He Takes His Mountains One at a Time

by Bill Norman on Sun, 2008-06-01 17:00

Most people, upon learning they have ALS, begin to take life slower. Felix Slamovics climbed mountains and skyscrapers.

Slamovics in his hybrid climbing equipment
Slamovics uses a hybrid climbing apparatus incorporating bicycle parts and mountain rescue equipment. A climbing buddy, on his own rig, checks Slamovics’ condition.

Climbing wasn’t new to the 45-year-old Israeli citizen and resident of Tel Aviv. He was one of that country’s foremost rock climbers for more than 25 years. The difference was climbing with ALS.

When Slamovics received his ALS diagnosis in 2002, he reacted to it with the same aggressive embrace he bestowed on vertical rock walls.

“I climbed in many European countries. Straight walls, preferably with an overhang, were my favorite,” he said in a telephone interview.

And he preferred to climb unbelayed, that is, without a safety rope to catch him if he fell. “You have to know what you can and can’t do,” he wryly observed. “People who don’t know that don’t grow old.”

Visit www.speedclimb.com/Felix.html to see photos of Slamovics climbing. The site opens with the question, “What is stronger? Fear? Or hope?” Climbing, according to Slamovics, is “a meditative state in which man unites both with himself and the mountain above him [and] the fear disappears.”

Slamovics knew he wanted to continue climbing as long as he could, but as ALS sapped his strength and dexterity he had to improvise.

Enter the ‘Harley Felixson’

In 2005, Slamovics made a partial ascent of El Capitan, a forbidding bastion of stone in Yosemite Park in California. In 2007, he climbed the 614-foot Azrieli Tower building in Tel Aviv.

In both cases, he used a homemade contraption dubbed the “Harley Felixson” that incorporates bicycle parts and mountain rescue equipment. With a ventilator strapped to his face, suspended in a harness, feet dangling, “pedaling” with his hands, he propelled himself up a rope, scant millimeters at a time. A clamping device prevented backsliding, while two bicycle wheels affixed to a horizontal axle behind him kept him from banging into the climbing surface. His climbing buddies accompanied him on their own ropes, to keep an eye on his condition.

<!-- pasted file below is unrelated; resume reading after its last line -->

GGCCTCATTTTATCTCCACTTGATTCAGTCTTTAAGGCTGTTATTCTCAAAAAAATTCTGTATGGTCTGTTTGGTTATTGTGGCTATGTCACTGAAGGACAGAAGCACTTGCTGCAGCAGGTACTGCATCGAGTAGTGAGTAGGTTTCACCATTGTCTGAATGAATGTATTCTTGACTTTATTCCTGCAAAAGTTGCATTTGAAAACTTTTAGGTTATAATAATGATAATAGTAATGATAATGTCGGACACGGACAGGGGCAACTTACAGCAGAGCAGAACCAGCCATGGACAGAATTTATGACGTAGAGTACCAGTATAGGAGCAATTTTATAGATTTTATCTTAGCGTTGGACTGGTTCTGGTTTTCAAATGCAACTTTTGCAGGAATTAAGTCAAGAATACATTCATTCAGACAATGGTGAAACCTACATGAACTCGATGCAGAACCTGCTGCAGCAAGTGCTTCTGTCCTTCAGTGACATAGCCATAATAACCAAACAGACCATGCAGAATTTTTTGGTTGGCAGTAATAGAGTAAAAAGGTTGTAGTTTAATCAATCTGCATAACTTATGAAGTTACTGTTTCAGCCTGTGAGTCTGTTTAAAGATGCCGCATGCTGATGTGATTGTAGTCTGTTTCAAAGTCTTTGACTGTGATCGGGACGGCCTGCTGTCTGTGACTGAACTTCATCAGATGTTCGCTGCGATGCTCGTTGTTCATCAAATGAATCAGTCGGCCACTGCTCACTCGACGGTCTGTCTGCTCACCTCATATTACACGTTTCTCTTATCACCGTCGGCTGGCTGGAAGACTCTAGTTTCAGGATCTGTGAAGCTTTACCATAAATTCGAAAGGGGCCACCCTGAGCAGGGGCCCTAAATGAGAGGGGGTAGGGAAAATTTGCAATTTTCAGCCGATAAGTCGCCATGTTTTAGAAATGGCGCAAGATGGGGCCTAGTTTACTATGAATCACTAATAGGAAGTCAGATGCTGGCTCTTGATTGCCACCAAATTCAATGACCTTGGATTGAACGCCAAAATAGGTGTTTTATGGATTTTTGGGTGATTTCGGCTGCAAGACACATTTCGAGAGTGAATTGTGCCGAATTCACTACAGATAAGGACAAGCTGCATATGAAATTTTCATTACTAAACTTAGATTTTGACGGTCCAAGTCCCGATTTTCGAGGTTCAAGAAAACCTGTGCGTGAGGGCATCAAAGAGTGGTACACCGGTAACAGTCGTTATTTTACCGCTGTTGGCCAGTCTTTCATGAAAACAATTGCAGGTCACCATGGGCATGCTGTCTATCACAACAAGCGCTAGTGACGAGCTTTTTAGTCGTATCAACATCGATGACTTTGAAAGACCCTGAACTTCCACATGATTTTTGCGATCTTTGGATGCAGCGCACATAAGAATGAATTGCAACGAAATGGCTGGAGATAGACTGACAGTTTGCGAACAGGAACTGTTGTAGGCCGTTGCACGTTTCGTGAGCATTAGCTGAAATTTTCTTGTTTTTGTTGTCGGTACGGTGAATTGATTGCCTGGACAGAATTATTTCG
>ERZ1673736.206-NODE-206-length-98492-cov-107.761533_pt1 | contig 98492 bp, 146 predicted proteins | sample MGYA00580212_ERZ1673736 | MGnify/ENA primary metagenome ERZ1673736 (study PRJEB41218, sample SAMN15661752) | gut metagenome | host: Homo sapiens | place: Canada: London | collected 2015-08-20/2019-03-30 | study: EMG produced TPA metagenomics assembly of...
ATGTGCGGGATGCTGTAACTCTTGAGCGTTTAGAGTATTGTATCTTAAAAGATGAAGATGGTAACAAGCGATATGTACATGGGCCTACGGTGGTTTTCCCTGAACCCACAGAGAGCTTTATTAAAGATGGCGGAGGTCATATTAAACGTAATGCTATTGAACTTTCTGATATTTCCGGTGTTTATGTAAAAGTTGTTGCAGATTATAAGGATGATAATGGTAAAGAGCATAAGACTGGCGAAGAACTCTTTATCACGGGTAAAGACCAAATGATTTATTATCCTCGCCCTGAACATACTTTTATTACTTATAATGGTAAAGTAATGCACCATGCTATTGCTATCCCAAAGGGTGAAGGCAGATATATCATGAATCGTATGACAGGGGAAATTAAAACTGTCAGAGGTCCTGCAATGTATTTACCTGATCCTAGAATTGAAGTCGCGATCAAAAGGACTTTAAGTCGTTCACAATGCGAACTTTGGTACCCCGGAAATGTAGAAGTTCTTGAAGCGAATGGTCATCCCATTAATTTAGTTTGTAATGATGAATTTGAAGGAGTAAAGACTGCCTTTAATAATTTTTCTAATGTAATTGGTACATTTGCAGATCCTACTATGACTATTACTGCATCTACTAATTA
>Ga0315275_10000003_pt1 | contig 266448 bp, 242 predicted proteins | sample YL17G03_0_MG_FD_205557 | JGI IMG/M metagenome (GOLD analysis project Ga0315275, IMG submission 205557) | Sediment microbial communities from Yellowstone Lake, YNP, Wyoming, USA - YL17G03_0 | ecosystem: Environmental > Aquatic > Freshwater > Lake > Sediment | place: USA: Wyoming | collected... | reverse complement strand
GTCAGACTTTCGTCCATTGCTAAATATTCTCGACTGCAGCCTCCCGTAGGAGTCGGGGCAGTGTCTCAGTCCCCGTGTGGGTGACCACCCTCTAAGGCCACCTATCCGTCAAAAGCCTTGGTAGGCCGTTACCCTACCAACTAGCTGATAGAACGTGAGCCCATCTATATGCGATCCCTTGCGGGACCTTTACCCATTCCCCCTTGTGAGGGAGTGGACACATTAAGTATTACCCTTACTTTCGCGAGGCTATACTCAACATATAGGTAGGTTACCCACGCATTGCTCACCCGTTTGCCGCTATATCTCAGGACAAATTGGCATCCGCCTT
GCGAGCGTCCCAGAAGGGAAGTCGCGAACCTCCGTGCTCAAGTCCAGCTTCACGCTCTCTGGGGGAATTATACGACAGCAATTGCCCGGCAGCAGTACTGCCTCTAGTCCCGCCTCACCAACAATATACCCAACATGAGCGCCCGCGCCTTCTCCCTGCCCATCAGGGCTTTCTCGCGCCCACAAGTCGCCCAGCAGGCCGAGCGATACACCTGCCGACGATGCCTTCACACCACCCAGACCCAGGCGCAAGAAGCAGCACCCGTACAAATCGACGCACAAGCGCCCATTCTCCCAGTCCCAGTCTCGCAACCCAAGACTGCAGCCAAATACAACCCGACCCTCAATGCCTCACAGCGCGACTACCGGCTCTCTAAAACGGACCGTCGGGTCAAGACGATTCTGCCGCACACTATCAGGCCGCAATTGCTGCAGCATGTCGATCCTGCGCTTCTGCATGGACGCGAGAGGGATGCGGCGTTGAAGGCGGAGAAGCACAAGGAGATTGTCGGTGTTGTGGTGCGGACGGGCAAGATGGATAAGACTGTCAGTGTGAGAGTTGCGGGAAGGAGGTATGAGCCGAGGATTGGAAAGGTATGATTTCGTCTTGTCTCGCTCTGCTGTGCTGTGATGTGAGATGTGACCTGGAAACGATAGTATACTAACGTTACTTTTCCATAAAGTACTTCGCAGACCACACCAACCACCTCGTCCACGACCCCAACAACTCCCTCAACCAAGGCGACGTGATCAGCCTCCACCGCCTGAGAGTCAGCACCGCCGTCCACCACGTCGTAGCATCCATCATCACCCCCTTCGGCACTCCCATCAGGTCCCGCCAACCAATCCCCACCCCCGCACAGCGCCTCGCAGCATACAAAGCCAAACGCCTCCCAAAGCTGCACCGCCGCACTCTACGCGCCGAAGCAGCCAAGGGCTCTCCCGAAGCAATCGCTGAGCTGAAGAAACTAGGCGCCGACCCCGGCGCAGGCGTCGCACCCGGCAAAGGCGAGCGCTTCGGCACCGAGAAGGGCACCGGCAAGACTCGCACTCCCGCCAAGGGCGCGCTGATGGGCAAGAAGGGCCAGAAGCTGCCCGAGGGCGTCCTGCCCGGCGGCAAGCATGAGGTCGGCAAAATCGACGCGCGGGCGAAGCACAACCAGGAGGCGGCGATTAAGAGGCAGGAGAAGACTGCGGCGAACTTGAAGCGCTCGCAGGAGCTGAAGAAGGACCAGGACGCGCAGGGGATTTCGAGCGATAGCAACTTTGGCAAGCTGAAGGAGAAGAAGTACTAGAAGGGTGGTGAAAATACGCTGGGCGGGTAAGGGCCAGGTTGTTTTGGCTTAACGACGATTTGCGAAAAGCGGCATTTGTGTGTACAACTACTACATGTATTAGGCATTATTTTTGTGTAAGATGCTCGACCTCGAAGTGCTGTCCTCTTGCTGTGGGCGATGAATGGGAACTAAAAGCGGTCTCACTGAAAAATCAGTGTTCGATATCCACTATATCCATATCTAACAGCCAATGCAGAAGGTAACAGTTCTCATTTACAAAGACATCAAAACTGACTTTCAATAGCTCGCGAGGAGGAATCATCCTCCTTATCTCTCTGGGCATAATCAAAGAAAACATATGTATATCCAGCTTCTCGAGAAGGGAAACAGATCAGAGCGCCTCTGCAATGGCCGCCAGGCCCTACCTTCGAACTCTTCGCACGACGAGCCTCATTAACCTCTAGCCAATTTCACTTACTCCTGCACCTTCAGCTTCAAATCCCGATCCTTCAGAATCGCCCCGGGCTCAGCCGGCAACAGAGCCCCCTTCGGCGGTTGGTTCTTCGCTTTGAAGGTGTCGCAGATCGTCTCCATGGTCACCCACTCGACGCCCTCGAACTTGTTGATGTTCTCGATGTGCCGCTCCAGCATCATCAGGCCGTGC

“That building [Azrieli Tower] is all mirrored windows, and it was a hot day. I felt like I was in a toaster,” he recalled. “My lung capacity at that time was only 11 percent, and my ventilator was blowing really, really warm air into my nose.”

That laborious haul took him nearly six hours to complete. Even the iron-willed Slamovics said he would not have made it except for one thing: Television crews followed his ascent, enabling him to call public attention to ALS and the importance of finding a cure.

Travel via voice control

Slamovics ascending building
With a ventilator strapped to his face, Slamovics patiently inches up the face of a high-rise building.

Slamovics, who often lectures about what it has meant for him to live with ALS, travels in a power wheelchair and an adapted van, most of whose controls (for headlights, windshield wipers and gear changes) are voice activated.

“The voice control for the gears is the only one that makes me confirm that I really want to shift gears. Sometimes I get impatient and slam the thing into gear myself,” he said.

That dogged determination is what motivated him to set up a caving trip this summer, in one of Israel’s deepest caves, about 250 feet underground. He’ll be going “piggyback” in a cave rescue rig carried by friends who are experienced cavers. TV cameras again will follow their progress, as part of the Israeli ALS Research Association’s public awareness efforts (Slamovics is an executive member of the association).

“I asked some other people with ALS to join me, but they’re afraid, I think. I can’t understand why.” In the telephone interview for this article, from halfway around the world, it certainly sounded as if Felix’ face was wreathed in a mischievous grin.

Still the same inside

Slamovics teaches climbing techniques to kids — him in his chair, them on an artificial climbing wall. “When they first see me, knowing how many years I was a top climber, I can read their minds,” he said. “They think, ‘he must be sad and depressed.’ But then they hear me talk and they realize I’m the same guy I was before. What’s inside of me is the exact opposite of me outside.”

The tough guy now has decided he wants to wean himself off his ventilator, through a combination of exercises and yoga. Last year his lung capacity was at 11 percent; now it’s 20 percent, he said (he’s gone without wearing the vent for up to one-and-a-half hours), and he’s aiming for 100 percent. Two at-home caregivers, one daytime, one evening, help him shift positions as needed, whether during exercise or sleep.

He lays out his theory and his resolve. “As long as your brain is working, you’re not sick. I have a disability, not a disease, and this disability is going to have to work very hard to take me. I’m not going to cooperate.”

His e-mail signature quote says it all: “I can’t die; it would ruin my image.”

Bill Norman
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